US Coins

A few coins with stories to share: highlights of CSNS auction

At major auctions like the recently concluded sales held by Heritage in conjunction with the Central States Numismatic Society convention in Schaumburg, Ill., at the end of April, some coins are expensive and easy to discover and write about.

For this sale, it was a terrific collection of Mint State Morgan silver dollars and a stellar collection of pioneer gold coins. Both of these collections were profiled in the May 19 issue of Coin World.

But major sales have many more coins — often very expensive ones — that have their own unique stories to tell and provide useful teaching lessons. 

Here are three of my favorites. 

Undated (1670 to 1675) St. Patrick halfpenny, Very Fine 20, $1,997.50

Colonial coins are challenging to many newer collectors because they’re subject to odd striking characteristics and often come on less than perfect planchets. Due to the varying manufacturing quality and eye appeal, prices can be all over the place. 

This St. Patrick halfpenny is undated, but dates from 1670 to 1675 and is listed in A Guide Book of United States Coins. It’s typically associated with Mark Newby, who came to America from Dublin, Ireland, in 1681 with a supply of copper coins in farthing and halfpenny denominations. 

This halfpenny features a brass “splasher” on the crown that was likely an early anticounterfeiting device. It serves an aesthetic second purpose as well, providing a rich golden accent on the crown.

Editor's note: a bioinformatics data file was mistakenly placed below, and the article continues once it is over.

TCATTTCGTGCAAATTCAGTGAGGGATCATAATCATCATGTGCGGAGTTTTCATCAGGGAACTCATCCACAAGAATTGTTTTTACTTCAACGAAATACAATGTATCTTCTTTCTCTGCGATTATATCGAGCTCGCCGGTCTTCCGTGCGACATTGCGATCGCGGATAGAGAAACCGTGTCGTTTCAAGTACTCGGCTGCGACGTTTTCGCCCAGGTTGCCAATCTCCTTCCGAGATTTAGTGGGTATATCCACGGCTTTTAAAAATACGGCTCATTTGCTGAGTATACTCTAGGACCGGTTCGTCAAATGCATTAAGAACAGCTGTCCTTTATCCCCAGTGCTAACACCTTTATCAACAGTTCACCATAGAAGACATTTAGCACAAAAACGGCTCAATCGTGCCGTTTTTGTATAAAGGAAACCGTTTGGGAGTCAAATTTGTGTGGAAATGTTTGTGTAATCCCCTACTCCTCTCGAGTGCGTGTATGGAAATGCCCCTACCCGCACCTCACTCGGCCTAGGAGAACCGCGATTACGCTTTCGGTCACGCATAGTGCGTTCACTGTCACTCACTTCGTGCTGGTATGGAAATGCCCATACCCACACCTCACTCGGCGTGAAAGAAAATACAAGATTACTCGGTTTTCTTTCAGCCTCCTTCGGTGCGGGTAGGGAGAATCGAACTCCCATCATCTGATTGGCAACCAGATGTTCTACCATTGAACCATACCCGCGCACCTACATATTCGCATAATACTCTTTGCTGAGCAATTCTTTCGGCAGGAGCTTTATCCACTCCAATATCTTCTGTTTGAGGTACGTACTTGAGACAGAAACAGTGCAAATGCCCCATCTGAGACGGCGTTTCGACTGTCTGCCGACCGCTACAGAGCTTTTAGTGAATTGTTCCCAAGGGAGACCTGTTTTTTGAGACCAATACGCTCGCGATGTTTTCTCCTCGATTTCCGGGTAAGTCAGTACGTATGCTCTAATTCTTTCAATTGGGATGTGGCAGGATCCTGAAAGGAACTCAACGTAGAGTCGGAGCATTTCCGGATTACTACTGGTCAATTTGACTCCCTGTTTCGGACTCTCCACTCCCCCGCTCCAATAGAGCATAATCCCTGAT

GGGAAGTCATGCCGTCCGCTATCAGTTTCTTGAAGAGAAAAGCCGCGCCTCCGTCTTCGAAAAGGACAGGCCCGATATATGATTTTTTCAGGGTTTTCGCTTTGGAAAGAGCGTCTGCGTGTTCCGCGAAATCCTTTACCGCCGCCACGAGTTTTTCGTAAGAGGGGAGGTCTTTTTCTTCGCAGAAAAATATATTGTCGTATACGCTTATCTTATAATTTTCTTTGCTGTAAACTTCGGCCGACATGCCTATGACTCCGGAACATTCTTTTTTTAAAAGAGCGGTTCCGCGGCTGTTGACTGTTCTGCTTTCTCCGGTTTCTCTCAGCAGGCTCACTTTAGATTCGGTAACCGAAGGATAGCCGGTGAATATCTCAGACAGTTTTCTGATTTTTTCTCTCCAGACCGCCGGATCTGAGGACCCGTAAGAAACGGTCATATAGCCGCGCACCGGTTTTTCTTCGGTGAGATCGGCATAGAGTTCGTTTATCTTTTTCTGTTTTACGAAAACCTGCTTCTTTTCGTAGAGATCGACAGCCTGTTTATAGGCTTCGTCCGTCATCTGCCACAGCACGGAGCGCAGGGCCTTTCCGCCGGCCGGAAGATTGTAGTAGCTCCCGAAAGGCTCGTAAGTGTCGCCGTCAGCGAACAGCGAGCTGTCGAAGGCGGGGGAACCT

This Very Fine 20 example also has a Certified Acceptance Corp. sticker, indicating quality within the grade. It sold for nearly $2,000, in large part due to the strong eye appeal. Much less attractive, well-worn examples with problems like corrosion can be found for less than $100 with some searching.

1875 20-cent piece pattern, Proof 66 red, $19,975

Collectors of pattern coins love the stories behind them as much as the designs.

This 1875 pattern for a 20-cent coin features what J. Hewitt Judd called an “illogical steamship” in his book United States Pattern Coins, Experimental & Trial Pieces.

The ship is illogical because it’s in movement on water, and its auxiliary sails are billowing forward, while smoke from its stack drifts to the rear. In defying the laws of physics, the design is an amusing gaffe. 

The design is one of several distinct obverse designs on 20-cent piece patterns dated 1875. Another featured a Seated Liberty similar in appearance to the regular die and a third type featured William Barber’s left-facing bust of Liberty, sometimes nicknamed the “Sailor Head.”

The “illogical steamship” was also used on other denominations of pattern coins dated 1875, including silver dollars.

The discussed example was previously offered at Heritage’s January 2013 Florida United Numismatists auction where it sold for $25,850. It is the only example of the variety (Judd 1400) certified by a major grading service as having full red color.

1792 half disme, Very Fine Details, $18,212.50

One of this writer’s favorite coins offered at the auction was this 1792 silver half disme pattern, Judd 7, graded by Numismatic Guaranty Corp. as Very Fine details, plugged, scratches.

The firm described the piece as “well-traveled” and the years haven’t been particularly kind to Liberty’s features.

Liberty already looks stern on problem-free examples of this type. But here, perhaps accountable to the fact that the coin was holed and then repaired, Liberty’s taken on a mean, almost aggressive expression. The result is rather charming, considering the problems, transforming the pattern into something closer to folk art.

Research by Len Augsburger, Joel J. Orosz and Pete Smith has confirmed that all of the known pieces were struck from the same obverse die. Estimates suggest that perhaps 300 or so survivors remain from an original mintage of between 1,500 and 2,000 pieces. 

The offered example brought $18,212.50, with 13 separate bidders who looked past the crude repairs and perhaps also found the coin to be charming.

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